• We Got Mail
  • Leonard writes,
  • "Thank you very much for your research on COPD.
  • My mother has COPD and uses O2, hence my interest in COPD research. I am trying to find out what the conclusions were from:
    1. Testosterone supplementation in men
    2. Testosterone supplementation in women
    3. Research to find out what the optimum O2 saturation should be for a patient who is on O2 continuously (24 hrs).
    In other words, when we set the O2 flow rate, what O2 saturation should we aim for, in order to have the optimum benefits? I am told that 100% O2 saturation should not be the aim.
    My question is, what would be the optimum setting?
  • Dr. Casaburi answered,
    Dear Leonard,
  • I'm sorry that your mother has COPD. It is a miserable disease. I'll provide brief answers .
  • Testosterone supplementation in COPD (men or women) is considered experimental therapy. We used testosterone in COPD men in modest doses and found increased muscle mass and strength, and little in the way of side effects. Testosterone therapy for women is problematic in that doses we use in men will cause virilization (e.g., growing beards). We are in the middle of a 3-year study to see if a lower dose of testosterone will have beneficial effects in women with COPD.
  • It is generally agreed that a target oxygen saturation should be roughly in the 92-95% range. In general, when a patient ambulates, the oxygen flow rate must be increased to maintain an adequate saturation. Thus the flow rate of oxygen necessary to obtain adequate oxygen saturation should be determined at rest and during exercise.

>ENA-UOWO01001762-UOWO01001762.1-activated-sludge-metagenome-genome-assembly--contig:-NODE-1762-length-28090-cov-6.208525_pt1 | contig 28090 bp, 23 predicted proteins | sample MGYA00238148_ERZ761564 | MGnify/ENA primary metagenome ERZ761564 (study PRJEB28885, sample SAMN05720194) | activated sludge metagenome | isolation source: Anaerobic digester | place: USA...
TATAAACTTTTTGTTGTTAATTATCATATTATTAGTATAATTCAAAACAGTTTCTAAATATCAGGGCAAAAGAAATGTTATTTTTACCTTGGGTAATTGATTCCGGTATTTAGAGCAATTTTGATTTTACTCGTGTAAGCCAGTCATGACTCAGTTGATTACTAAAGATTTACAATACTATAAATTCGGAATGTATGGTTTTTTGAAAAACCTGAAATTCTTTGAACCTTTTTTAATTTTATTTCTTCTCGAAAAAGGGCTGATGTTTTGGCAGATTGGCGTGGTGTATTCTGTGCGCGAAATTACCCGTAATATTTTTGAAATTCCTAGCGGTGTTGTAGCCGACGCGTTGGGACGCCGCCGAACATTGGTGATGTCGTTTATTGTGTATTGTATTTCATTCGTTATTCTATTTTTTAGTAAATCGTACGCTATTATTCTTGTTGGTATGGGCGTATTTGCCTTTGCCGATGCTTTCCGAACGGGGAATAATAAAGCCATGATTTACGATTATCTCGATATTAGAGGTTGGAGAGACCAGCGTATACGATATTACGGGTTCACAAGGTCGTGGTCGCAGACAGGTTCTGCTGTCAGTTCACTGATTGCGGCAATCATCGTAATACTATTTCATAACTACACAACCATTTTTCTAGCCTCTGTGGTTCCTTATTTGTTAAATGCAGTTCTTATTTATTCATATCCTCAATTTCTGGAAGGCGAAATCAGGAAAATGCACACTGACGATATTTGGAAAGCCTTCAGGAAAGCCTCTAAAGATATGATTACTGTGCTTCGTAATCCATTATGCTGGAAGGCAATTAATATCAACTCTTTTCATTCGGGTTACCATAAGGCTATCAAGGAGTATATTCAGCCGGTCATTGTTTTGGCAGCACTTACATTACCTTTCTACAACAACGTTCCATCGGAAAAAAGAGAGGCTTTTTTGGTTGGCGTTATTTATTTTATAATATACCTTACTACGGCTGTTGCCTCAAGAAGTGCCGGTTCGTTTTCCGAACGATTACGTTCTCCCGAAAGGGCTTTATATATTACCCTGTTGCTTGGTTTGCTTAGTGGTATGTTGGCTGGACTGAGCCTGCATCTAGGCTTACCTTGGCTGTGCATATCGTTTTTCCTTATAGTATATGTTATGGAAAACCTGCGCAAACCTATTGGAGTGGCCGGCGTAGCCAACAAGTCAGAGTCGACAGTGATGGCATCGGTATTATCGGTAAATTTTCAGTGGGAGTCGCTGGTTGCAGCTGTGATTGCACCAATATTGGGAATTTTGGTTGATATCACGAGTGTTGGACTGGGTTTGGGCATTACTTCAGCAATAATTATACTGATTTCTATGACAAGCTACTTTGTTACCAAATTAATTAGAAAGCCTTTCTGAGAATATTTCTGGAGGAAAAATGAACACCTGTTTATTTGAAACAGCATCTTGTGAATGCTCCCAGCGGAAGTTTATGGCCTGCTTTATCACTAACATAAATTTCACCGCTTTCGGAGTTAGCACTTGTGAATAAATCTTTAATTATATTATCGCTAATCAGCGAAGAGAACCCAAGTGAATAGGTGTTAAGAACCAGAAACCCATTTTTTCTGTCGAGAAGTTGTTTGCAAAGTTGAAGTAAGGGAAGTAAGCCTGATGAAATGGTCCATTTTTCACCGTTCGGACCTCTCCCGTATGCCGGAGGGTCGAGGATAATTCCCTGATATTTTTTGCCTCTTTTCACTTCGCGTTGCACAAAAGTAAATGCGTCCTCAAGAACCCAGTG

• Tiotropium (Spiriva) is a new drug that is available for sale in the Europe and Canada, but not in the US yet. I think it is a good drug and an advance in therapy, but not a miracle drug. I hope this is of help.
  • Rich Casaburi

  • Sarah wrote to ask if emphysema is hereditary since her mother has it and she is concerned about herself.
  • Mary responded:
  • There is a form of emphysema called Alpha One Antitrypsin Deficiency, which is hereditary and can be diagnosed early in life with a simple blood test. However, this is a very rare condition and perhaps accounts for only 1% to 3% of all cases of emphysema. COPD and emphysema are usually due to smoking though the susceptibility to lung damage from smoking seems to run in some families. Only 15% to 20% of people who smoke get emphysema. The question is not so much why do some people who smoke get COPD as why doesn't EVERYONE who smokes get it? Avoiding smoking and second hand smoke is good advice for everyone for many reasons.

  • Do you have a question about respiratory disease that has been bothering you? If so, feel free to write and ask us, either through our web site or by mail. We answer all of your letters.